McCarten gifts the two leads with incredibly sharply written dialogue that feels entirely authentic, despite the fact their meetings are entirely fictional. In reality, Bergoglio and Benedict never met to discuss the future of the papacy. Nor was Bergoglio informed of Benedict’s retirement prior to the public announcement. But it’s clear McCarten has put in his research on the two men to create conversations that feel completely credible. At its heart, The Two Popes is an imaginary tale, but one that never feels anything but genuine.

From Benedict’s bizarre love of Orange Fanta (apparently he drinks at least four cans a day) and German crime drama Kommissar Rex to Bergoglio’s unrelenting devotion to his beloved San Lorenzo football club and his apparent love of ABBA music, McCarten provides intimate details of each man few would know prior to seeing the film. Again, it’s hard to know if these are fabrications or not (a quick Google search states Bergoglio’s adoration of ABBA is totally fictional), but they certainly paint each figure as entirely human and completely relatable; something you rarely expect from religious figures.

But a brilliant screenplay is nothing without the talent to bring the words to life and Meirelles has two of the industry’s greatest thespians at his disposal. While Hopkins is the bigger name and audience drawcard, The Two Popes ultimately belongs to Pryce, given the story is mostly told from Bergoglio’s perspective. In a performance which should finally net him the overdue acclaim he’s long deserved and even potentially an Oscar nom, Pryce is astonishingly great with a turn overflowing with boundless charisma.

While the physical resemblance is rather uncanny, it’s Pryce’s charm that truly shines through, making you truly believe Bergoglio is indeed the man to save an institution in freefall. But Bergoglio is a character masking deep-seated pain, as witnessed by a series of flashback sequences to a difficult moment in his past during Argentina’s Dirty War. It provides Pryce with the layers to deliver a resonant performance that’s equal parts glorious and tragic. Last year, Pryce held his own against perennial Oscar runner-up Glenn Close in The Wife, and this year he proves more than up to the challenge of facing off against a heavyweight like Hopkins. If that isn’t worthy of awards season consideration, nothing is.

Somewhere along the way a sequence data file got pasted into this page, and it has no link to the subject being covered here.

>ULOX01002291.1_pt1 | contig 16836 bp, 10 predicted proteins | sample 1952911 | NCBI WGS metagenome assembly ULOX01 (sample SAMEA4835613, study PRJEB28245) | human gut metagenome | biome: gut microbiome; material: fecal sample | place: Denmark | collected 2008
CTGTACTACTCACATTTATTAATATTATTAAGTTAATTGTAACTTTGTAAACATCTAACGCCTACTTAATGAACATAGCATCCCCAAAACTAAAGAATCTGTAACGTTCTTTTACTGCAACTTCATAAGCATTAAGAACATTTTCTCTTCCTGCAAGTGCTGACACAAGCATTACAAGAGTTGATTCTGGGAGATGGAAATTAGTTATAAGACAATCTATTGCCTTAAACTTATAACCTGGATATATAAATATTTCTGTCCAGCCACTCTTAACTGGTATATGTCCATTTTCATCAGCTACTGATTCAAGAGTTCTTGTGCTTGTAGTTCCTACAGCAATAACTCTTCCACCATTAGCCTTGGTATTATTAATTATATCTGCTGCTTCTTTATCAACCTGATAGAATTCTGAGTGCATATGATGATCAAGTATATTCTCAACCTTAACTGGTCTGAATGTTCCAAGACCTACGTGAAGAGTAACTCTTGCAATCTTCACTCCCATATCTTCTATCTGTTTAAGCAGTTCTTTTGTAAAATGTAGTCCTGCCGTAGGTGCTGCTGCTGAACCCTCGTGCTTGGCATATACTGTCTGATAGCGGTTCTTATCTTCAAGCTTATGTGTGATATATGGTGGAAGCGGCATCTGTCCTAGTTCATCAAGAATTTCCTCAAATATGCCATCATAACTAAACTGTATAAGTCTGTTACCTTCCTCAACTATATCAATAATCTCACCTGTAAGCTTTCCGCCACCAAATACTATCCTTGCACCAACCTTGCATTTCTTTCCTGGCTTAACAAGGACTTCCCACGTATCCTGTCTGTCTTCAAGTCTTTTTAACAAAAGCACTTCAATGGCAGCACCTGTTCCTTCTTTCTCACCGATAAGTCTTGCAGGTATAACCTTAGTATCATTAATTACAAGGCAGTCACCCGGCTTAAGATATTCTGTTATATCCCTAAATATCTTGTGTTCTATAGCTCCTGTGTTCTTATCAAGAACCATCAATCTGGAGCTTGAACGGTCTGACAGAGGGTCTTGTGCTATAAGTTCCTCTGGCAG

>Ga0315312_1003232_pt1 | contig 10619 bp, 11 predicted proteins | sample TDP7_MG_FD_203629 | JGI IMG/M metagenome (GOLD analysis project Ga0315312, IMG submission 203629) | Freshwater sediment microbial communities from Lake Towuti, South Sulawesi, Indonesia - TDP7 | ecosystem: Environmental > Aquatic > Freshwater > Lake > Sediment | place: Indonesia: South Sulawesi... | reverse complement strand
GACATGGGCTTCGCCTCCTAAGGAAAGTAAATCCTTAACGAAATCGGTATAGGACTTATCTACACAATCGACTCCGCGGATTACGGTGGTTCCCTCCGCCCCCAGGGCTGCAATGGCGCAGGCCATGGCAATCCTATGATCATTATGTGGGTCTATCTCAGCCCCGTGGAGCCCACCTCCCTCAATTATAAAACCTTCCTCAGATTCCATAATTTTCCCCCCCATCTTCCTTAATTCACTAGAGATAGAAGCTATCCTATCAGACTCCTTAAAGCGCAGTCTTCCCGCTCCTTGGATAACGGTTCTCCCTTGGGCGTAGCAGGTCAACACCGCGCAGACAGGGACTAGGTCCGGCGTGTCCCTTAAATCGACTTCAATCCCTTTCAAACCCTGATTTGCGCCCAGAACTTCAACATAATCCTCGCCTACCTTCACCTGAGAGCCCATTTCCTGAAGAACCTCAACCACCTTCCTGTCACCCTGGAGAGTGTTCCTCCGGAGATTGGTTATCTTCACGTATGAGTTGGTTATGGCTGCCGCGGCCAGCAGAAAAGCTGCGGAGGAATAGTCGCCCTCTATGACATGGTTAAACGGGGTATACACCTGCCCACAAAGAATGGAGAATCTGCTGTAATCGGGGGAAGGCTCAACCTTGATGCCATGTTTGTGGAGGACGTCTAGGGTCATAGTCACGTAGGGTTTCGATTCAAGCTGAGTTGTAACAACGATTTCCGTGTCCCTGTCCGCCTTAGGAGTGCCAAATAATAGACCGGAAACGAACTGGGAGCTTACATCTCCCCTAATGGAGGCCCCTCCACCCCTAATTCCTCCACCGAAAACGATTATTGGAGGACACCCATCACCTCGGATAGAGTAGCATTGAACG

Matching Pryce at every turn is the ever-reliable Hopkins, who adds another remarkable performance to his iconic career. Benedict is essentially the flashier role with Hopkins required to consistently flip between fierce intensity and crippling fragility, as he plays the Pope as a far more complex individual than many may assume. At one point, Benedict confesses, “Whenever I try to be myself, people don’t seem to like me very much,” and you can’t help but feel immense sympathy for the beleaguered figure. That’s a testament to Hopkins who finds the pathos in a character history has perhaps unfairly maligned. It’s just a shame Benedict isn’t also given a few flashback moments to acknowledge his chequered past and flesh out his character further.